January Special Event

   Our Special Event for January, as the temps drop into the single digits, is to go circumnavigate the Pacific Rim. You must depart from either LAX or LGB to begin the event. You must visit these cities (though not neccesarily in this order): Seattle, Anchorage, Tokyo, Manila, Hong Kong, Singapore, Brisbane and Honolulu. Finally, at least one third of your flights must be in a piston engine aircraft. No charters. Flights may be freight or passenger, published routes only. 





     One of the non-benefits of not flying for the airlines is the vast amount of time you spend flying around in the weather. Sometimes it's just cold. Sometimes it is wet and cold. This is where you get problems. 

     Recently we had an accident near me, and it brought back a lot of memories, for they were doing the very same thing I used to do. They were in a Baron 58, whereas I was in a KingAir 350i or Metroliner IV. All I can say is thank God for turbines. We could usually punch up through icing pretty quick, but we didn't do well in extended icing conditions. The deicing boots only work well up to a certain accumulation rate. I have no idea what went on that night in that Baron. The cloud tops were around 9000'. Temperatures on the ground were in the upper thirties. So the fog was thick, and the icing conditions were right. Any pilot knows that the worst icing is in the thousand feet just before you reach the top of the clouds. They took off for Denver and headed west, maneuvering some around weather. They levelled at 8000', just around 100 kts. That's a normal climb speed in the Baron, so long as it's clean. Normal clean stall is around 84 kts. Now there you are, just level at 8000' and it isn't accelerating or doing anything. This is the worst altitude for collecting a lot of ice and you got plenty. So you say the heck with this, let's go back. Been there, done that.

     Now that's a good idea. Except don't forget, with ice on the wing, the stall speed is easily in the 94-97 knot range now. So at 100 kts, you're actually just barely above stall speed. So you make the call and start a turn back. At around 10 or more degrees of bank you get the surprise of your life. It stalls, in a bank with full power and lots of torque. In a second you're upside down at night, falling, in the clouds with a load of ice on the airplane. Yeah, they didn't get out of it, and my heart goes out to them. So next time you're flying your sim in icing conditions, remember this basic rule about Vref speed: Add 10 knots if in icing conditions. Add twenty if you have visible ice accumulation. Now with all this extra speed, be sure to plant it in the touchdown zone quick. You can't make a hard landing on snow or slush. If you're climbing, get through the icing layers quickly, and keep the speed up.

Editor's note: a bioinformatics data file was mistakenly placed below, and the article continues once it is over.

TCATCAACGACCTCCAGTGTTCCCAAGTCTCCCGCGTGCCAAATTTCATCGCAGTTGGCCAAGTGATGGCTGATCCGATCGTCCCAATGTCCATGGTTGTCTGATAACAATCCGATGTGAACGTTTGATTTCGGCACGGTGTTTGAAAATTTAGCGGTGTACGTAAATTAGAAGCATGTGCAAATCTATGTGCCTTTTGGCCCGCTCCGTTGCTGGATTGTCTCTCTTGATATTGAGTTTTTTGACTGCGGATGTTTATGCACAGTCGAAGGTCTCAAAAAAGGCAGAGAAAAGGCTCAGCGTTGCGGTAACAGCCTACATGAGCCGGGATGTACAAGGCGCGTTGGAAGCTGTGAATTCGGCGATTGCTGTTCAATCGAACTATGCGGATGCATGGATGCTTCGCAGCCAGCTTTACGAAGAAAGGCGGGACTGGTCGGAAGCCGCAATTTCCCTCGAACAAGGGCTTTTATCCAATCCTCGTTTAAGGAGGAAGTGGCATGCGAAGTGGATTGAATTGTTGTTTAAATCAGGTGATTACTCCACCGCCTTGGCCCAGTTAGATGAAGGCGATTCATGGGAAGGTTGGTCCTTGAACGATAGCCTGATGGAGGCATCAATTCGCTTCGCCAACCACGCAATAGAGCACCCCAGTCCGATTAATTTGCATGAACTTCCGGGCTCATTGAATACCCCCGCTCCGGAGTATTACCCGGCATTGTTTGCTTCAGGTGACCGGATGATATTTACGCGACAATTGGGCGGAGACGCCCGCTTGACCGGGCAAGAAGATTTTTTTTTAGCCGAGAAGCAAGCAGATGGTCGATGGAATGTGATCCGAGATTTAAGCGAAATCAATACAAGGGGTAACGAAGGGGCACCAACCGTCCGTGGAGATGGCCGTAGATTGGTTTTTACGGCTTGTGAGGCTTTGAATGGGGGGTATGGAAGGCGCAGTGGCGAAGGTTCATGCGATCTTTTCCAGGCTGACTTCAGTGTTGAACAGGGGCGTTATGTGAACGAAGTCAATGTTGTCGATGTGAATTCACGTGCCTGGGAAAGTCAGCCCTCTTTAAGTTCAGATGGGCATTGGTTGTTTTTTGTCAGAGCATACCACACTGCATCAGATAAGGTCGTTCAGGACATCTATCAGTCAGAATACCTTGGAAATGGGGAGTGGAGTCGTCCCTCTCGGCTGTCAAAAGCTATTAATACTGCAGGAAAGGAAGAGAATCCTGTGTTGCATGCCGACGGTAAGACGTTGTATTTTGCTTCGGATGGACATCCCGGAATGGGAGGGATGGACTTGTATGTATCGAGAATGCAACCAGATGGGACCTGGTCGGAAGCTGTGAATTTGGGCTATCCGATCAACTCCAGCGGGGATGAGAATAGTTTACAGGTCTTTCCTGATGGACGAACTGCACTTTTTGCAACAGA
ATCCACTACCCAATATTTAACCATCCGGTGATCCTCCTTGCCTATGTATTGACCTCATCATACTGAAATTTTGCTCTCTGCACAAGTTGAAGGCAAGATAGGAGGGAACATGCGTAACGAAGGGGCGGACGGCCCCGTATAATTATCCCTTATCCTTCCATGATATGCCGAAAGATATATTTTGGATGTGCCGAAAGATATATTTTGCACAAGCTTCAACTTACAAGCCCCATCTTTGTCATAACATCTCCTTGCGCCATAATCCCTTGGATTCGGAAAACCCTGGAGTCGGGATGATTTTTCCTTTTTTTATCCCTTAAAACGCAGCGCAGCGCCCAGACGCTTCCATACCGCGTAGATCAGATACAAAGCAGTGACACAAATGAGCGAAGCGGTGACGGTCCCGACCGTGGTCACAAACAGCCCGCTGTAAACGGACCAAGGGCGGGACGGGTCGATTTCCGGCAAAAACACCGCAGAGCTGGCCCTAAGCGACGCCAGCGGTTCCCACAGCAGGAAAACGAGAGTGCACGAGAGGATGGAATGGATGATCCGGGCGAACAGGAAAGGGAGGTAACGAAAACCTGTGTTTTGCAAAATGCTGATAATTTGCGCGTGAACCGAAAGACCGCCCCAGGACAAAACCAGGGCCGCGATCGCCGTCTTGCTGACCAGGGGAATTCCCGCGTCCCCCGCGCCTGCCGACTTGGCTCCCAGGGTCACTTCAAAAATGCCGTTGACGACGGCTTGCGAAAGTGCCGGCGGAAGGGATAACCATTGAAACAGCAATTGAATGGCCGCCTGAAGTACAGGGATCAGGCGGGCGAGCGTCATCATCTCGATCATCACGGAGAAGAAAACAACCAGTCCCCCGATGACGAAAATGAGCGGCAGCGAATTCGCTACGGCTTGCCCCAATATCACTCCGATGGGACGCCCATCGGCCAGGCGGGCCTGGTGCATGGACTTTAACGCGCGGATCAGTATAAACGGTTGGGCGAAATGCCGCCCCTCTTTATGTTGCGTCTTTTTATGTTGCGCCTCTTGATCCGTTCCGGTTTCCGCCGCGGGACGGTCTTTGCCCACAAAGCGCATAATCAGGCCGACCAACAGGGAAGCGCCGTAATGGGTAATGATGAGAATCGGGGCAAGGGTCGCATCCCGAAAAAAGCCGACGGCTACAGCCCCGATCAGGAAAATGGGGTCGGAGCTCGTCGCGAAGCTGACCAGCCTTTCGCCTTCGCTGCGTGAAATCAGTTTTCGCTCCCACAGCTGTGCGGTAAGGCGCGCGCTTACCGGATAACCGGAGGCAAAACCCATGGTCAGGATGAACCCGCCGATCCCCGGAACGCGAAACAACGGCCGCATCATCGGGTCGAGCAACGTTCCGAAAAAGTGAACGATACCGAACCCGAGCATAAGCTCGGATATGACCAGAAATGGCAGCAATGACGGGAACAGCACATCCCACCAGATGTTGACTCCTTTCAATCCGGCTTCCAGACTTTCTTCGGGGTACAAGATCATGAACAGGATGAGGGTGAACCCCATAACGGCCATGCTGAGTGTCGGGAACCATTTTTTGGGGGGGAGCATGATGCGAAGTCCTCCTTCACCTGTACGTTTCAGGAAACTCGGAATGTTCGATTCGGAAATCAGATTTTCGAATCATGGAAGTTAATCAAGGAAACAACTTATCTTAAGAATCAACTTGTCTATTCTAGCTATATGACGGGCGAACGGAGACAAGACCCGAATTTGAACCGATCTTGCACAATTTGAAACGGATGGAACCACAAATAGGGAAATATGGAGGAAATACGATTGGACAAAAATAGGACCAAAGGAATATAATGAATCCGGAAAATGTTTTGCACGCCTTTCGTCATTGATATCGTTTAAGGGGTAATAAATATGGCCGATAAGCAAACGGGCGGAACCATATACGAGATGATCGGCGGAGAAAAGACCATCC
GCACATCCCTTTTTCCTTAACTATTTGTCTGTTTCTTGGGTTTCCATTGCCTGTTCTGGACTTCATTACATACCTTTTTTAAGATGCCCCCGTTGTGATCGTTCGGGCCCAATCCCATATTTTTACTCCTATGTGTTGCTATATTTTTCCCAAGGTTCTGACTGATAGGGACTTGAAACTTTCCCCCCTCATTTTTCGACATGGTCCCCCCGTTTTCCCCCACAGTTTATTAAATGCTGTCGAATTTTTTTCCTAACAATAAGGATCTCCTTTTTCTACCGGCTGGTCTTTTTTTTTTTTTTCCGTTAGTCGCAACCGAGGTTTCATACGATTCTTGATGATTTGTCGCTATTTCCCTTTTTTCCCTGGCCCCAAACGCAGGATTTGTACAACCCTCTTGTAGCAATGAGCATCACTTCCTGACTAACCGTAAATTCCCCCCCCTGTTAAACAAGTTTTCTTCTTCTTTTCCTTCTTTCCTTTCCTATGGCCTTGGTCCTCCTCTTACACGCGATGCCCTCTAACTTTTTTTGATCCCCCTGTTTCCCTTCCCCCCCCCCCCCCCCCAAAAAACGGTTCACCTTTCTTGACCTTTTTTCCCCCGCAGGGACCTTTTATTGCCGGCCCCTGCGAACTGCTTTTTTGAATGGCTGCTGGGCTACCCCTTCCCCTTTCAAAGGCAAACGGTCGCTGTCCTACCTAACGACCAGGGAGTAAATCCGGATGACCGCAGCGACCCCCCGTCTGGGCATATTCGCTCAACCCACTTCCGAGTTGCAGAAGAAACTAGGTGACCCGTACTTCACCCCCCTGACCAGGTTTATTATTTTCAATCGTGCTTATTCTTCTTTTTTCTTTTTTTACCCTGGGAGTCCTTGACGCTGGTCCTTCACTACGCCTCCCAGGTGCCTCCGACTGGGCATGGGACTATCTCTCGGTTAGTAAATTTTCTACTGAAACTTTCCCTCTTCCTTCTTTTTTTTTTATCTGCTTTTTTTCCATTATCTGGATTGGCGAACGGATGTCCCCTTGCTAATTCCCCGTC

Click for News Center

Latest Flights

Flight Pilot Departure Arrival Aircraft Duration V/S Info
ANT528AHenry DCYXYCYYJB737-20002.32-527 ft/mPending
CCA3381Peter VPAWDPANCPA3100.46-54 ft/mPending
CCA3381Peter VPAWRPAWDPA3100.31-251 ft/mPending
UAL73David RKLAXPHNLDC-7B9.500 ft/mPending
CCA3381Peter VPANCPAWRPA3100.35-169 ft/mAccepted
EAL5907David RKDCAKBOSB727-2000.520 ft/mAccepted
SAS938Bill KKLAXEKCHDC10-3009.350 ft/mAccepted
BNF2721Kurt NSLLPSPIMDC8-501.410 ft/mAccepted
UAL14158Anders SKORDKBOSB737-2002.010 ft/mAccepted
PAA9578Roderic SKJFKKBOSA300-60000.52-241 ft/mAccepted

Live Flight Tracker

Pilot Flight Dep Arrival Status Alt Distance/Time

HAG Discord Server